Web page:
Tuesday, September 05, 2006

Confrontation Clause and Blood Test Results

United States v. Brian K. Ellis, No. 05-3942 (August 22, 2006): Mr. Ellis was arrested on a DUI charge. He was taken to a hospital for blood and urine tests. At trial, the court admitted a hospital report that he tested positive for drugs. He argued that the admission of this report violated the Confrontation Clause, as interpreted in Crawford v. Washington, 541 U.S. 36 (2004).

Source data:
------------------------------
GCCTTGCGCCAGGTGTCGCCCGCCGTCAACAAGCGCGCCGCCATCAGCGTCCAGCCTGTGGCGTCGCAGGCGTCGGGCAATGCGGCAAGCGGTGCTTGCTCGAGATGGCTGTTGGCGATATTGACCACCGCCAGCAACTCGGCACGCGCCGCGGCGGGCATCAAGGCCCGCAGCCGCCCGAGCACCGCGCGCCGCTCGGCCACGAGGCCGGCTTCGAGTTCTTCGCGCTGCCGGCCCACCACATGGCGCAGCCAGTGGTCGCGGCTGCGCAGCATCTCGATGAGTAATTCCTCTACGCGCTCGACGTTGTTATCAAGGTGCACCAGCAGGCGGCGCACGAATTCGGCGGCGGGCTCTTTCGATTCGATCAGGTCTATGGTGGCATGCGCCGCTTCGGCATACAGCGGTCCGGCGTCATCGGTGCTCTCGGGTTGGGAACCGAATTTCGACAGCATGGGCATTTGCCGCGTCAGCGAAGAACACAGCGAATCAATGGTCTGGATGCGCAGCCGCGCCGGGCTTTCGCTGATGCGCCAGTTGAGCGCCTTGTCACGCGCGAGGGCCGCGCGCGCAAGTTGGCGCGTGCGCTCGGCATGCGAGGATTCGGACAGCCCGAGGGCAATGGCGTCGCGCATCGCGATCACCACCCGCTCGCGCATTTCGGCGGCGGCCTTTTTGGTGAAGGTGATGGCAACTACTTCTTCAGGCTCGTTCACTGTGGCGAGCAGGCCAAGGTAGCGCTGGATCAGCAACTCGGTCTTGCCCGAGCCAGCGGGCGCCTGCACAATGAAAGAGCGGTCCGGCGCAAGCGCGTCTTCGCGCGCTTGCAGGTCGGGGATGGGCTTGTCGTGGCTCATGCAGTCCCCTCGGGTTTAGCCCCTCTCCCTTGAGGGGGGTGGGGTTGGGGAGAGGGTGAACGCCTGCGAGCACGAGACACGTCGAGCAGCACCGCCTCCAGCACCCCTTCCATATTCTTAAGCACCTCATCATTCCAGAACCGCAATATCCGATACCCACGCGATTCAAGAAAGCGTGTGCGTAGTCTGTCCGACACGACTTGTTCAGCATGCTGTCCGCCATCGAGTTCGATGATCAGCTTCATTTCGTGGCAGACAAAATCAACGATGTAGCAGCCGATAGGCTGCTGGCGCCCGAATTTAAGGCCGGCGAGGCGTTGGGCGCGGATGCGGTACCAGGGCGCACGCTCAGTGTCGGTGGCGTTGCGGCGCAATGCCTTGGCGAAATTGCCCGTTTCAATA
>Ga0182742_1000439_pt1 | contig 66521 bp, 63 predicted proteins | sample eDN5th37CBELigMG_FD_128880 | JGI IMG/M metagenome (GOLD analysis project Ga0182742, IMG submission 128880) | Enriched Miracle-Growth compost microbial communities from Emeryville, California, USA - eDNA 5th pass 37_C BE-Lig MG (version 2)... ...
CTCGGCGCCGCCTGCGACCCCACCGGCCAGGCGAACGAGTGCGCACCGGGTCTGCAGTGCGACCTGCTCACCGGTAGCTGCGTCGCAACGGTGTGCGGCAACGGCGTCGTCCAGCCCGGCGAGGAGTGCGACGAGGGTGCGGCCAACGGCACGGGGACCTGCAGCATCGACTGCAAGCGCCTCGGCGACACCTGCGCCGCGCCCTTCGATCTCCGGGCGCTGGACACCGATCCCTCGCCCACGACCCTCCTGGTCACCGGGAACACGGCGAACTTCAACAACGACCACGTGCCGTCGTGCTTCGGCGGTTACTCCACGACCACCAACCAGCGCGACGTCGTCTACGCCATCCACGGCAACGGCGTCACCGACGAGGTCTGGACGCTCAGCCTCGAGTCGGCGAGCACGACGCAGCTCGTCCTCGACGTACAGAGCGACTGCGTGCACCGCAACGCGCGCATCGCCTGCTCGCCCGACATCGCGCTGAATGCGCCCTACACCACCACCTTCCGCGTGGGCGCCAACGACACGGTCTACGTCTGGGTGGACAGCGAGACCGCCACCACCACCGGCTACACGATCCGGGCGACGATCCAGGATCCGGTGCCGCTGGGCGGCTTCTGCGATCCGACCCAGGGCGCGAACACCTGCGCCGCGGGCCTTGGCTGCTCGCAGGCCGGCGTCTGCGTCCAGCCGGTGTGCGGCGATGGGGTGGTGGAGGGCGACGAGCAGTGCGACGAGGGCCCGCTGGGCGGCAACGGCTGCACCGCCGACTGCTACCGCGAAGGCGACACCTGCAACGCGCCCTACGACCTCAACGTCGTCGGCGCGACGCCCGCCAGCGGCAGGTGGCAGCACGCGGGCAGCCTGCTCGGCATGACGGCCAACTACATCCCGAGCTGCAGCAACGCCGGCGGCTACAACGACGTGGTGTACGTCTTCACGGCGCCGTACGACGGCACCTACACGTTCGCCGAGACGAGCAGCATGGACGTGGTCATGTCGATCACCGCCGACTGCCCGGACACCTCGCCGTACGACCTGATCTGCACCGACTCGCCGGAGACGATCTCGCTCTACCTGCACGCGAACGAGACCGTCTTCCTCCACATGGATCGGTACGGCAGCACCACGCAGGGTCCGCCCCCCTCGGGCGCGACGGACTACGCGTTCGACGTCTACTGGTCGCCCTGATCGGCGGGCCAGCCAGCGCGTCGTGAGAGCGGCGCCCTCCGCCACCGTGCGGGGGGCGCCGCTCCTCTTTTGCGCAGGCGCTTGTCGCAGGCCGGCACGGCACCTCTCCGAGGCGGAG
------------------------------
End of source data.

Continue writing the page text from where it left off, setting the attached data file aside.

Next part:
The Court acknowledged that this report was factually different from most business records. The author knew that the entrees she was making would or could become part of a litigated case. Yet it found that the report was no different from traditional business records.

So what’s next? Reports of DEA chemists that the seized materials are controlled substances? Reports of handwriting examiners? Reports of fingerprint examiners?